The proposed project seeks to establish how processes of dissociation from international institutions contribute to the rise or mitigation of tensions between states. It will focus, in particular, on the role that the management of these dissociation processes plays and compare its significance for tension levels during past and present dissociation processes.
Contribution to International Research
The project makes a contribution to existing research on international institutions by focusing on a so-far understudied aspect: the drifting apart of states from such institutions, which can take a range of different forms. The project takes an interdisciplinary approach by including political scientists and historians. All participating institutes are internationally recognized and well-connected centers of excellence in their respective fields.
Research Design and Methods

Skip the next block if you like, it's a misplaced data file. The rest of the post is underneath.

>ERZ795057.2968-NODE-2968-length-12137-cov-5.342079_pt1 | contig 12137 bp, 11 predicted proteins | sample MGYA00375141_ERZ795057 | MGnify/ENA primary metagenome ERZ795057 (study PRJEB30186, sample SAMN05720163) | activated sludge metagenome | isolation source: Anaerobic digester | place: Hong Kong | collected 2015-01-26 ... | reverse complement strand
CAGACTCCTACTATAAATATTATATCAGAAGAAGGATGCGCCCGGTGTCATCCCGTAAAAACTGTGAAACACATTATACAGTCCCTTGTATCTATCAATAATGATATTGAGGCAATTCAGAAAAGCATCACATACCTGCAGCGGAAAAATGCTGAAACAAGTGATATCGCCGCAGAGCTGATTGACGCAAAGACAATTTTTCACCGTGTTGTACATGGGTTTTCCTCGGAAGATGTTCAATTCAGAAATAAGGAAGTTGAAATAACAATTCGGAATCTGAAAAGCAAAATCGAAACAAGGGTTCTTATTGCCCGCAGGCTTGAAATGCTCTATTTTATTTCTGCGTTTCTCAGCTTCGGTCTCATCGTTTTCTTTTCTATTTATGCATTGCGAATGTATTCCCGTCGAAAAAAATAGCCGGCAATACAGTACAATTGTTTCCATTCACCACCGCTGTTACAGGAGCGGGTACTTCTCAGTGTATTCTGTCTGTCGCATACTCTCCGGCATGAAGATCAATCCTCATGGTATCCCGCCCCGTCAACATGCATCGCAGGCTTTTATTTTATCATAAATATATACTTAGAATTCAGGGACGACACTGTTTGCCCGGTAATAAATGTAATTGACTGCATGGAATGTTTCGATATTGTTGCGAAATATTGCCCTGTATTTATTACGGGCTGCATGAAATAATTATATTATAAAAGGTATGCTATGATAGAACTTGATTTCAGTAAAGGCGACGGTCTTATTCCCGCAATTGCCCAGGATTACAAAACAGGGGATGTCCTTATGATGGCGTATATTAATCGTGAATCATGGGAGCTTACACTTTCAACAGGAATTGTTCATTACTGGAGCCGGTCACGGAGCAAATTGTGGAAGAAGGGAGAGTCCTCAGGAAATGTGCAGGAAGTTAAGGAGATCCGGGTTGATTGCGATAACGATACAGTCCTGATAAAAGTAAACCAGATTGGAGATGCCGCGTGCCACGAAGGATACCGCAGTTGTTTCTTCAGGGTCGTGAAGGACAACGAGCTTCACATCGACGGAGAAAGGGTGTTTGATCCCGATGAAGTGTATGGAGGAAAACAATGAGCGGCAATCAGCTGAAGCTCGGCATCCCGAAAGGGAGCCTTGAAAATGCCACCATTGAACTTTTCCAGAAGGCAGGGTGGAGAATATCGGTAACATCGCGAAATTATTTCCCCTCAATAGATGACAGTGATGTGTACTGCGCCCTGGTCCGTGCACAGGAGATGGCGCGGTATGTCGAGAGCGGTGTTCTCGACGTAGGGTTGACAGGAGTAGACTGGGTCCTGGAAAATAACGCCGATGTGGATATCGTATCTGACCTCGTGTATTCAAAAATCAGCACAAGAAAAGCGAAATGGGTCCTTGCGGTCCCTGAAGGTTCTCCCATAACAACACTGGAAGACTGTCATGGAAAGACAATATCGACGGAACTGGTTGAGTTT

Given the nascent state of the field, this project has an explorative character. It seeks to establish, through the comparison of in-depth case studies, the effect that the management of dissociation processes has on the level of tensions between states. It does so by tracing the interaction processes during periods of dissociation to reconstruct how states contributed to the rise or the mitigation of tensions. The five in-depth case studies are:
- Iran's dissociation from cooperation with the West since the late 1970s (ZZF)
- Russia's dissociation from European security cooperation since the 2000s (PRIF)
- The Soviet Union and the Dissociation of East Central European states from the Warsaw Pact (IFZ)
- China's dissociation from global financial institutions since the 2000s (GIGA)
- The UK's dissociation from the European Union since 2015 (PRIF)
The project examines these five cases in what Alexander George (1979) termed the method of "structured, focused comparison". The dissociation processes are studied in detail but according to a common structure so as to make it possible to compare the results of the case studies and identify cross-case patterns. The individual case studies will employ process tracing – a method that is amenable both to case-oriented political scientists and historians.